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Data warehouse platforms are an established part of the enterprise technology stable and a go-to solution for managing data at scale within an organization. But recently, features are emerging that transform data warehouses from serving their more traditional technology role of the past into the modern, flexible, cloud-based big data platforms they are today.
These innovations include advancements to the platforms themselves, as well as improvements that allow them to integrate with a wide ecosystem of external tools. Longstanding breakthroughs include massively parallel processing, columnar storage, and vector processing. More recently, data warehouses have accumulated several advantages that the cloud brings, including scalability derived from separated compute and storage, ease of setup, cost effectiveness, and optimizations for concurrency. Integrations include those with business intelligence (BI) tools, machine learning (ML) tools, security and governance capabilities, and other elements of vendors’ cloud application suites.
As data warehouses are a core component of many data management strategies, choosing one is a weighty decision. This report is intended to inform and assist organizations in that decision-making process, to help them make the best-informed decisions they can about the platform that best suits their needs.
In our Key Criteria Report for Evaluating Data Warehouses we articulated a number of key findings in the sector. They are:
- Data warehouses are widely known and trusted solutions that enterprises have been using for many years to manage and analyze huge amounts of data within their organizations, and they are a core component of an enterprise’s data management strategy.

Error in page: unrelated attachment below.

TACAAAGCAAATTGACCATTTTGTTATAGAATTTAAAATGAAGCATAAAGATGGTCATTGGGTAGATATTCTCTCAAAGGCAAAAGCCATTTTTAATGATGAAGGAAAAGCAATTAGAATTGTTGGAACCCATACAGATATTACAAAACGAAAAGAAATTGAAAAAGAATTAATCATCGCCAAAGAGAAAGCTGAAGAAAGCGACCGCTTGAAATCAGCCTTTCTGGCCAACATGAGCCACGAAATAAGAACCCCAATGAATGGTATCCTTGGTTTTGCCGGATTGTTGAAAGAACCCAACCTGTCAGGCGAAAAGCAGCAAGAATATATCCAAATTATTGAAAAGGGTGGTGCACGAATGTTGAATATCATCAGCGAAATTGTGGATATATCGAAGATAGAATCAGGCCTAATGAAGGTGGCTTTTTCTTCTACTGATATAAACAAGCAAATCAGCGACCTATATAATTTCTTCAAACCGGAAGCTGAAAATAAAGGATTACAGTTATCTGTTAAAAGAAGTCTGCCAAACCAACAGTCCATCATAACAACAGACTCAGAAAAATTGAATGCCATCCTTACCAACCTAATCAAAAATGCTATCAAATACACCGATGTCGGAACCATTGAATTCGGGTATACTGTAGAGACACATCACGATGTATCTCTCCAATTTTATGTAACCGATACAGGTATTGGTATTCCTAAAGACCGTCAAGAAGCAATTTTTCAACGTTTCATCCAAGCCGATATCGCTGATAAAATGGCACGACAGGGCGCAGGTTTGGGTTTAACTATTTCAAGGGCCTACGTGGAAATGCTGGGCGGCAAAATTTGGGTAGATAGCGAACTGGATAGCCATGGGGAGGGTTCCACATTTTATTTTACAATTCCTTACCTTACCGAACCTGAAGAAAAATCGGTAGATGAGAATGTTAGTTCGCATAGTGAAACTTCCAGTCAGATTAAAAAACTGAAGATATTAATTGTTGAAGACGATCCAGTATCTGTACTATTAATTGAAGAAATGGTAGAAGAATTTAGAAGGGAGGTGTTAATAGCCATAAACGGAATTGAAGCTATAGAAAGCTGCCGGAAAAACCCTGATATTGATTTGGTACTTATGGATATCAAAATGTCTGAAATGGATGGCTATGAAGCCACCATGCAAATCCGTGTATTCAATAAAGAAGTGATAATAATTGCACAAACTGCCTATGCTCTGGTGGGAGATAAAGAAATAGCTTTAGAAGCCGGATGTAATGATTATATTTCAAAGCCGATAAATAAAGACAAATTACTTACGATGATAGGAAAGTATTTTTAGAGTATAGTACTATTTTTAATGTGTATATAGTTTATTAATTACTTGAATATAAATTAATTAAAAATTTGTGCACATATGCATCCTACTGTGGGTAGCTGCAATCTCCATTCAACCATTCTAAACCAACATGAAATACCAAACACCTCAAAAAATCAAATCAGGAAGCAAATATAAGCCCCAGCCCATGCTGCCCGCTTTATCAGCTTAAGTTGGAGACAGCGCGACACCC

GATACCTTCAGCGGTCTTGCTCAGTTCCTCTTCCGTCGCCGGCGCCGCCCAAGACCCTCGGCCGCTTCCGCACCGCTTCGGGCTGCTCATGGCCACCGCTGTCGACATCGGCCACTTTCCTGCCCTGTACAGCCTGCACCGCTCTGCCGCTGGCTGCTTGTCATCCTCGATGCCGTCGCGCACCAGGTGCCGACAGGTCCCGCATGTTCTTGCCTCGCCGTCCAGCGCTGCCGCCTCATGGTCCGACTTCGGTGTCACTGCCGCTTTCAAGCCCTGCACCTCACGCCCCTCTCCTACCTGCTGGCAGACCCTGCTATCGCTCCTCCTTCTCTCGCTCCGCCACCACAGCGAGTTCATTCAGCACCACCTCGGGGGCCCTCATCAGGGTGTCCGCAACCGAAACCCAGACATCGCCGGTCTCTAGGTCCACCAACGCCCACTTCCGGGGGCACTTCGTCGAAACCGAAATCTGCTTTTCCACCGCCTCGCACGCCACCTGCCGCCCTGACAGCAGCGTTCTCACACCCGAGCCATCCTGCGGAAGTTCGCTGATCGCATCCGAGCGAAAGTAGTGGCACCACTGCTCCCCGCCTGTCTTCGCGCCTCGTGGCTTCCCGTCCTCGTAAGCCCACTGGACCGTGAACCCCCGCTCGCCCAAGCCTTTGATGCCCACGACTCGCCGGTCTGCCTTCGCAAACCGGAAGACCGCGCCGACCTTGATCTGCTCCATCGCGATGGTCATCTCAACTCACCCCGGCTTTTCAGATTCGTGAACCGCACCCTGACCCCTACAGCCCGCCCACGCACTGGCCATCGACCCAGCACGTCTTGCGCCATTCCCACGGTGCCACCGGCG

- The cloud is a major innovation catalyst in the data warehousing category, introducing concepts such as auto-scaling and elasticity, concurrency, freedom from physical appliance, and usage-based pricing. All data warehouse vendors have some cloud option. Some platforms are cloud-native, some are designed to encourage customers to migrate their existing systems to the cloud, and some support a hybrid approach that includes both cloud and on-premises or implementations across multiple public clouds. Most of the category’s future focus and new development is now in the cloud, and we think this trend is irreversible.
- Vendors are developing and including more sophisticated built-in and integrated machine learning, business intelligence and analysis functions, and other tools. Vendors, including cloud providers, are also integrating their data warehouse products with other elements of their enterprise suites to create overarching unified data platforms. We expect this integration to continue as vendors work to remain competitive.
- Integration with data lakes for in-place querying of structured and unstructured data is becoming more widespread.
- Some vendors are including features that make their platforms more appealing and usable by business users, including semantic business layers and role-based user experiences, another trend we expect will continue.
This GigaOm Radar Report for Data Warehouses expands on the decision-making framework presented in the Key Criteria report to provide a detailed assessment of vendor solutions and how they can impact an organization.
How to Read this Report
This GigaOm report is one of a series of documents that helps IT organizations assess competing solutions in the context of well-defined features and criteria. For a fuller understanding consider reviewing the following reports:
Key Criteria report: A detailed market sector analysis that assesses the impact that key product features and criteria have on top-line solution characteristics—such as scalability, performance, and TCO—that drive purchase decisions.
GigaOm Radar report: A forward-looking analysis that plots the relative value and progression of vendor solutions along multiple axes based on strategy and execution. The Radar report includes a breakdown of each vendor’s offering in the sector.
Solution Profile: An in-depth vendor analysis that builds on the framework developed in the Key Criteria and Radar reports to assess a company’s engagement within a technology sector. This analysis includes forward-looking guidance around both strategy and product.